Horror has always been my favorite genre. As a kid, I wanted so badly to see more horror stories that centered on Black characters where they were main… not the sidekick or supporting characters on the side or the first victims, etc. These past few years, I’ve been excited to see the various different horror projects coming out centering on Black folk. A few months ago, I found myself cracking up and looking forward to the upcoming horror parody releasing this week called The Blackening. Just a few weeks ago we also got The Angry Black Girl and Her Monster. So in time for these releases, I thought it’d be cool to ask a couple of Black horror folks in the comic world for their favorite Black horror movies and books.
MICHELINE HESS (Diary of a Mad, Black, Werewolf)
Movie: OK, so hear me out. When I think of Black horror, I remember the first time I watched Night of the Living Dead [directed by George A. Romero, written by Romero and John Russo] as a kid at the local youth center on Halloween. I understand that the decision to cast Duane Jones wasn’t rooted in his being a Black man, but this was the first time I’d ever seen a Black person in a lead role of a story like this one. He played his character to the hilt, and the effect on me was transformative.
Book: I would pick the Fledgling by Octavia Butler. The way this story unfolds around the protagonist is stunningly relatable, which is saying a lot since she is essentially a vampire! It’s heartfelt horror at its finest.
Book: The Living Blood [by Tananarive Due] series captures culture in a unique way. It felt like I got a chance to build a relationship with characters that felt familiar before it introduced the horror elements. Similar to the late, great Octavia Butler but more to my generation.
Movie: For the Serpent and the Rainbow [directed by Wes Craven, written by Richard Maxwell and Adam Rodman; loosely based on the non-fiction book of the same name by ethnobotanist Wade Davis] it was about craft. I love the way it was shot and how it spoke to the power of voodoo. Yes, there was the problematic element of a protagonist from outside of the culture carrying much of the narrative, but the scenes in Haiti were well done in my opinion. Eve’s Bayou [written and directed by Kasi Lemmons] just had a great feel. Like a slow burn with mystical elements. Some of my favorite types of storytelling.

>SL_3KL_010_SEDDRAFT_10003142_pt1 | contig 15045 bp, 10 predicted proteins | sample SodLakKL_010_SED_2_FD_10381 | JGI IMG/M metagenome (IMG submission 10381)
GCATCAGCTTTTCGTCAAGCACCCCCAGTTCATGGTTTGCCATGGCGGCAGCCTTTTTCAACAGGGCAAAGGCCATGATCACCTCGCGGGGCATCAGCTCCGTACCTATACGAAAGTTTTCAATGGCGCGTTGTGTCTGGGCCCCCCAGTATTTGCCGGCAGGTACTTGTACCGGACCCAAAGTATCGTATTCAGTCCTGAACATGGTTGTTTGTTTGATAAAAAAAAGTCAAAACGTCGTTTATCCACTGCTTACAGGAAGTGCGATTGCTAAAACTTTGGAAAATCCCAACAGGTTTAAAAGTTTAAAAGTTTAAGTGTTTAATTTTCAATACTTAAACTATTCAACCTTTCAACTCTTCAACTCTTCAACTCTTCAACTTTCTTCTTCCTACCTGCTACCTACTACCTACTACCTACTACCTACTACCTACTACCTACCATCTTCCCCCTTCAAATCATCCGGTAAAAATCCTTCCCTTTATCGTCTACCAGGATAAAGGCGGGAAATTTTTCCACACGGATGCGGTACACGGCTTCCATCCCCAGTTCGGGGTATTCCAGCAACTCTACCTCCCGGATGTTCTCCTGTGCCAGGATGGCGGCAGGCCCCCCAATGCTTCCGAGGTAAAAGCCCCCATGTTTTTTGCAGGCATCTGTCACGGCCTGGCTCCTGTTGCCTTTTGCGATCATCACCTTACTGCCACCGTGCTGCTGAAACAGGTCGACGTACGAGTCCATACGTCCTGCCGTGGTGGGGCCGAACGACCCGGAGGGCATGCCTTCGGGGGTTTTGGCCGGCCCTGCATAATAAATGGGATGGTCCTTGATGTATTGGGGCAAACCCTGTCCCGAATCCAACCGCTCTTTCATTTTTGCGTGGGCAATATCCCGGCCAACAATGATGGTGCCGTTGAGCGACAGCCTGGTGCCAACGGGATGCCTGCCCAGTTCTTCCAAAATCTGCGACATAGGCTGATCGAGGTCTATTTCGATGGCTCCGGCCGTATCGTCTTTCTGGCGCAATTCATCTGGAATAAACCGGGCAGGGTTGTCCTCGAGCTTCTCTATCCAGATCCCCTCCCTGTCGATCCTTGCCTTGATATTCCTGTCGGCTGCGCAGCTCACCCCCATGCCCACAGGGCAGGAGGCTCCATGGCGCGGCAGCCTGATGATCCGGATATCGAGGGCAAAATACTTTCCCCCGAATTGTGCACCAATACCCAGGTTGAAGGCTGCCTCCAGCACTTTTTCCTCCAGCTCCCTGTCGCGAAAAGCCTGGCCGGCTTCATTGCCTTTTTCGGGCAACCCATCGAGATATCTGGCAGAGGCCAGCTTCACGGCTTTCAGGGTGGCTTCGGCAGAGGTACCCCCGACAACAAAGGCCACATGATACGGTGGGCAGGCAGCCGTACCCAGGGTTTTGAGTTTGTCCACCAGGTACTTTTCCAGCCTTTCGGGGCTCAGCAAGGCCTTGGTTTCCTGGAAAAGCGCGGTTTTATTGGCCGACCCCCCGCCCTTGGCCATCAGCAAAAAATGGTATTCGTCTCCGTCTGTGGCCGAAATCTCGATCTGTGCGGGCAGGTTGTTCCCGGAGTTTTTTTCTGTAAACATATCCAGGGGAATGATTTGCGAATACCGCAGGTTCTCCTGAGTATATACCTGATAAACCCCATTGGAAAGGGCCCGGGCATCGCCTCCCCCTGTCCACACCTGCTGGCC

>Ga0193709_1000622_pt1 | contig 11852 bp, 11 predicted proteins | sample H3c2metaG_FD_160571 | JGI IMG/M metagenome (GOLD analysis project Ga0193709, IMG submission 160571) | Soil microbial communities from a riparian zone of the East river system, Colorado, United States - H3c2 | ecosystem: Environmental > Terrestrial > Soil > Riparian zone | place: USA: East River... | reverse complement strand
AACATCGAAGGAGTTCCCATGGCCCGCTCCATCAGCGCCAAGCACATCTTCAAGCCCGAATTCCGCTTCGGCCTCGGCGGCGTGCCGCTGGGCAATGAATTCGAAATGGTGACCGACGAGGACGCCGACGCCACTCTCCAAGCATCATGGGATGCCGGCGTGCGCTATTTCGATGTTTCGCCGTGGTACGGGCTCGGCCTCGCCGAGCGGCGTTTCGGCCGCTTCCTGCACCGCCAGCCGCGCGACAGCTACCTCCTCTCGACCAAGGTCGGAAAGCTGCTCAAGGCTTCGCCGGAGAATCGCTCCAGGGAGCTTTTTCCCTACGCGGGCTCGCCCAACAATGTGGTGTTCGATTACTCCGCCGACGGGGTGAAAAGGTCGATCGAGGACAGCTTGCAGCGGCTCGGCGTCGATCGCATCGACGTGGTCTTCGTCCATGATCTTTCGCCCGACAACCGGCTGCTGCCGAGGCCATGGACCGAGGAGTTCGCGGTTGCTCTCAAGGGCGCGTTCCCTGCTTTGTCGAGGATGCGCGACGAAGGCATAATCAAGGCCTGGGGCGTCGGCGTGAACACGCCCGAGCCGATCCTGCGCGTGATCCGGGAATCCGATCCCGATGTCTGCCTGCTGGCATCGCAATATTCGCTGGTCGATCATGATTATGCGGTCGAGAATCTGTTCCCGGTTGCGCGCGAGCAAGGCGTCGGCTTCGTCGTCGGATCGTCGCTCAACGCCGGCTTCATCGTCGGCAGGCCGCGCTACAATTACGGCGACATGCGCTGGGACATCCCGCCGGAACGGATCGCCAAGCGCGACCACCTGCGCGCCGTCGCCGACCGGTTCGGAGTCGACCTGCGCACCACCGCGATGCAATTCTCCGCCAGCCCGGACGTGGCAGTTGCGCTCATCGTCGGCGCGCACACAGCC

Book: The Deep by Rivers Solomon: a haunting and beautiful story about historical horrors. Cuts deep.
Movie: Vampires vs. the Bronx [directed by Oz Rodriguez and written by Rodriguez and Blaise Hemingway]. More playful than scary, there’s so few horror movies set in cities, and none set in a borough like the Bronx where you can tell the filmmakers actually like the local Black and Brown population. This movie just made me happy.
Movie: Sugar Hill (1974 film) [directed by Paul Maslansky, written by Tim Kelly]. I knew this was my kind of movie when I saw the first scene taking place in an establishment called Club Haiti. In this movie voodoo and zombies are used to fight evil. As far as I know this is the only zombie movie where the zombies are summoned by voodoo loa Baron Samedi. The pearl eyed machete-wielding zombies were creepy enough. I love the way Baron Samedi plays different characters. Appearances from Zara Cully were a plus.
Book: I’m going with Ring Shout by P. Djèlí Clark. The idea that the author’s imagery of the KKK as demons was as scary as the real life humans of the KKK. But reading the fighting spirit within the black heroes kicking ass was dope. The book was action packed.
GIGI MURAKAMI (Resenter)
Movie: I think my favorite Black horror movie is Candyman [written and directed by Bernard Rose, based on Clive Barker’s short story The Forbidden]. I really enjoy the 1992 original, as well as the 2021 remake [directed by Nia DaCosta, written by Jordan Peele, Win Rosenfeld, and DaCosta]. I don’t think many people know this about me, but I have a history of teaching art in the non-profit and social justice space, so the themes of both Candyman movies really resonate with me. Throw in the nostalgia, and it’s a no-brainer comfort film.
Book: My favorite Black horror book is of course When No One Is Watching by Alyssa Cole. It’s such a captivating read, and taps into a lot of the same themes as Candyman does – a lot less supernatural, but it’s giving “Damn, that’s wild” all the same.
CHUCK COLLINS (Pop Paranormal Podcast)
Movie: His House [directed by Remi Weekes, from a story by Felicity Evans and Toby Venables] was an amazing movie that takes the real world horror of refugees from a war torn country and having to assimilate into a culture that doesn’t want them. All the while being hunted by the way they made their escape in order to survive. An amazing take that breaks away from the traditional and tropey ghost stories we’ve all seen before.